20 of 2020: Jelle switched careers and became a dad

Jelle Van Goethem
17 December 2020 |

We are nearing the end of this strange and special year, 2020. Time to reflect on the status quo. 20 people with links to Ghent University were selected at random. They tell us what 2020 meant to them, what they will carry over to next year and above all: what they hope for in 2021.

Jelle Van Goethem graduated in 2010 with a master degree in history from Ghent University. After an advanced master’s programme in business economics and teacher training programme, he spent seven years working as a teacher. Until this year, when he changed jobs. 2020 was also a milestone in his private life, being the year his first son was born.

What did 2020 mean to you?

“In August, it was one year since I started work as a ‘detached’ teacher. The idea is that you are ‘loaned’ to a business, which leads to some interesting cross-pollination. I spent a year at meemoo, in the Education Archives. They provide teachers with digitised audio-visual content from museums and public or commercial broadcasting networks. Such fragments are certainly handy in times of remote education. My role was to select fragments that were interesting for first grade history, STEM, and people and society. In September I was offered a permanent position at meemoo. I fancied something new, so I seized the opportunity. Even so, it was quite a dilemma, as I also enjoyed teaching. It felt strange to be forced to work from home very shortly afterwards.”

Jelle Van Goethem

Of which accomplishment are you most proud in the past year?

“The birth of my first son! That had an enormous impact. He was born in July. The last months of the pregnancy were during the lockdown. It was such a pity that we could welcome so few visitors, and that we unable to share the preparations – it’s nearly D-day! – as much as we’d imagined. Once he was born we actually found more advantages: we weren’t immediately faced with a mass of visitors in the hospital. Working from home meant we could enjoy plenty of peace and quiet, with just the three of us, which certainly had its charms. My son is a very happy chap. Not the best sleeper, but wonderful in every other way.”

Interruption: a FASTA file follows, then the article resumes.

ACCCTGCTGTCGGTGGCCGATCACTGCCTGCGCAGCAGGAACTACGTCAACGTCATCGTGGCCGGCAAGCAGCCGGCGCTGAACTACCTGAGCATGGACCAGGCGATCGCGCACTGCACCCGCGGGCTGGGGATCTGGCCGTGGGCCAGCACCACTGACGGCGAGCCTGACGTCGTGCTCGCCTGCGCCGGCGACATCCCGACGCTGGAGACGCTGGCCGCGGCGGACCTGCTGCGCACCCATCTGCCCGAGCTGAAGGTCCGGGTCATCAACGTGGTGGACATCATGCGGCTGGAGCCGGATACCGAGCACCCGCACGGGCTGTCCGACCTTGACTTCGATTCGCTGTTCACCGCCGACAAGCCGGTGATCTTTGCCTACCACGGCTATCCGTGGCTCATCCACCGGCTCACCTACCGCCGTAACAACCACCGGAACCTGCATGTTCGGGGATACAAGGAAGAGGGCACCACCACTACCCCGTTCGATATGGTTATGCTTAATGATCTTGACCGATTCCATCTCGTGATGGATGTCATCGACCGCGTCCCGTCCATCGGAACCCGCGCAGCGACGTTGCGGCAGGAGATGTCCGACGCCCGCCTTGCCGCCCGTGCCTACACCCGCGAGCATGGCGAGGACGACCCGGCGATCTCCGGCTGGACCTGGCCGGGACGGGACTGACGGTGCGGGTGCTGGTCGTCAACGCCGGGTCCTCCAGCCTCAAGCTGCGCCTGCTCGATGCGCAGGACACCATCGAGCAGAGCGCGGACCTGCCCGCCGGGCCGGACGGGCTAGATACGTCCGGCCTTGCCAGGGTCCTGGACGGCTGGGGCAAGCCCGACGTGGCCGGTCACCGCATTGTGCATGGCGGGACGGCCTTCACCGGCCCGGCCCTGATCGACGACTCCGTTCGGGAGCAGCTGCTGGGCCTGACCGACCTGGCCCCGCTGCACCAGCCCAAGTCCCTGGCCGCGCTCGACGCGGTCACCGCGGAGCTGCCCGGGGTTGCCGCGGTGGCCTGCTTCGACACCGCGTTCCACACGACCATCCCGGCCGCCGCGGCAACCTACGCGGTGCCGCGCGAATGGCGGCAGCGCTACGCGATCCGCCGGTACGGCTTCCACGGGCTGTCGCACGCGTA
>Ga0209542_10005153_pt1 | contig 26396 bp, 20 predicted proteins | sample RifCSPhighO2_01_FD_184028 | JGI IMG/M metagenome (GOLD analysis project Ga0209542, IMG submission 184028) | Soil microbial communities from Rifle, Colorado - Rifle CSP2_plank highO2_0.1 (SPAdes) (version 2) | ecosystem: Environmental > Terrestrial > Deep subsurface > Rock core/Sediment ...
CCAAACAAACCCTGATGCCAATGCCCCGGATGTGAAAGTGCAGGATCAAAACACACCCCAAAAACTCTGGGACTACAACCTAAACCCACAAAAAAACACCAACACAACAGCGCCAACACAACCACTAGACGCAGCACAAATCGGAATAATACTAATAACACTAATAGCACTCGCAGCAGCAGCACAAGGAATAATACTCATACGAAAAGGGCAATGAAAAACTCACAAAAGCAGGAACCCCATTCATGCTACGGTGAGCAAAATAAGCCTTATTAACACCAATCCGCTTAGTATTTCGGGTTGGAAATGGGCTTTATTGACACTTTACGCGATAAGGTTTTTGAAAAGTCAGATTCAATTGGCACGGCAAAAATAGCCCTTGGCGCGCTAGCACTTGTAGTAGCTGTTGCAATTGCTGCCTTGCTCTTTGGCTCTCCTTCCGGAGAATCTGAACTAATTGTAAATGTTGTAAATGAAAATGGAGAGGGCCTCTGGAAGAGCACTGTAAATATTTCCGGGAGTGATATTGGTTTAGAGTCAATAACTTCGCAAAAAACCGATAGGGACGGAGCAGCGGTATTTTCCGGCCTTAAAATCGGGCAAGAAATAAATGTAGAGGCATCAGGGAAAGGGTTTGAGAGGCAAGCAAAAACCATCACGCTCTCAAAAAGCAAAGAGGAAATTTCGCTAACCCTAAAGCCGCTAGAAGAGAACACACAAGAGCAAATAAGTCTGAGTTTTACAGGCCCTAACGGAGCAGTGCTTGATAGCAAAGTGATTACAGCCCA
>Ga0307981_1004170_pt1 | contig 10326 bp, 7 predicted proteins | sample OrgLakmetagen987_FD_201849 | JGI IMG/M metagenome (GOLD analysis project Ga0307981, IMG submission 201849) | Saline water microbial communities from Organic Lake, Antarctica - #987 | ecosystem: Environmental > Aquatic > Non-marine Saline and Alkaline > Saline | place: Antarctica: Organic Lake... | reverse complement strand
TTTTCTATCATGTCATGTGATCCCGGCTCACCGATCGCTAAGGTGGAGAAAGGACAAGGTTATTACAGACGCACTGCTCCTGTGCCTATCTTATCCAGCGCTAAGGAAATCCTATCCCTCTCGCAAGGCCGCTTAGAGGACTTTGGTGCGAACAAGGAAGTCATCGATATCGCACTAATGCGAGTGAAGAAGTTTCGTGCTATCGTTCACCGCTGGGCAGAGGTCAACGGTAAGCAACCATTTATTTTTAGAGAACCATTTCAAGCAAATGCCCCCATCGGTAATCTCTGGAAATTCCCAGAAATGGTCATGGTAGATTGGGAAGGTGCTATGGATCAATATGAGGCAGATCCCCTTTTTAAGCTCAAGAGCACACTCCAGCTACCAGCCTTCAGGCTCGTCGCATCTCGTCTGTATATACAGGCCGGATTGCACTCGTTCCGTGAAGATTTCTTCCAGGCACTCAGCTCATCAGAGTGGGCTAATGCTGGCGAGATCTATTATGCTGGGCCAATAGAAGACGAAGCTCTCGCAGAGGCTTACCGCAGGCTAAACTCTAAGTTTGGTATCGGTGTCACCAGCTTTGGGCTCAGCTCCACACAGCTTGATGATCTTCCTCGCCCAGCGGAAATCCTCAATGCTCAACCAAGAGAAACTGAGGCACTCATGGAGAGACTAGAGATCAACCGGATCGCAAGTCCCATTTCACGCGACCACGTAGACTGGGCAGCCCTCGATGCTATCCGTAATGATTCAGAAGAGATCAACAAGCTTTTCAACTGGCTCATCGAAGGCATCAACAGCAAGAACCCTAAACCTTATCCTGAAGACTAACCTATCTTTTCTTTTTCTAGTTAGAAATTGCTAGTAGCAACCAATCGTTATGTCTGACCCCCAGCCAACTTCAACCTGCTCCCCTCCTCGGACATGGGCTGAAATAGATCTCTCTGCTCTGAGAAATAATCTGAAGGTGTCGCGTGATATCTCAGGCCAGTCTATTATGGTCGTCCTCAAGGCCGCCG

Last year was like no other, but it was also filled with warmth. We supported each other and shared in each other’s ups and downs. Now this is your chance to thank everyone who was there for you. Not in the usual way, but with a virtual projection of your best wishes onto the Book Tower.

Who do you most admire at Ghent University?

“I have had lots of really good professors, so it’s tricky to choose just one. I enjoy keeping in touch with friends who work at Ghent University, including Hans Blomme. That means I’m still involved in the university where I spent so many years.”

What do you hope for in 2021?

“A solution for corona, so that everyone can return to the office and get together without restriction. Above all, it’s so annoying not to be able to see friends and family, or when it’s allowed, having to be really careful. I hope we can return to normal.”

What do you wish other people at Ghent University in 2021?

“Lots of people might go travelling. However, we couldn’t do that, because my wife was pregnant. Everything went smoothly in my professional life. So above all, I think I’d warn the people close to me who caught the disease to watch out. And I’d really make the most of meeting up with friends and family.”

What do you wish other people at Ghent University in 2021?

“Good health, of course. Hopefully an effective vaccine and some normality.”


20 people with links to Ghent University were selected at random. They tell us what 2020 meant to them, what they will carry over to next year and above all: what they hope for in 2021.

Read also

Ghent University Alumnus of the Year Marianne De Backer: “When someone tells you you’re too ambitious, you’re on the right track”

Marianne De Backer is a heavyweight in the world of biotechnology. Today she is CEO of Vir Biotechnology, a biotech company headquartered in Silicon Valley. She is a champion of women in leadership positions in this still male-dominated industry.

Alumnus van het jaar

Connected to Ghent University for life: why our alumni are so important to us

The role of alumni within any university is not to be underestimated. “Our contact with ex-students is immensely important for so many reasons: research, education, reputation, talent management and more besides…. ,” maintains Emeritus Professor Kristiaan Versluys.

Alumni UGentt

Serhat goes from Ghent University to Harvard: "I want to bring healthcare to people who are excluded from it"

Serhat Yildirim (26) just completed his final exams in medicine after which he will start at the prestigious Harvard University. He was admitted for the two-year master's degree in Global Health Delivery.

Serhat Yldirim

First Ghent University, then the world

Ghent university has a global network. Through international research projects, collaboration agreements with other universities, exchange programmes, ... And also through its many alumni, who fly off in all directions after their studies.

Peter Cnudde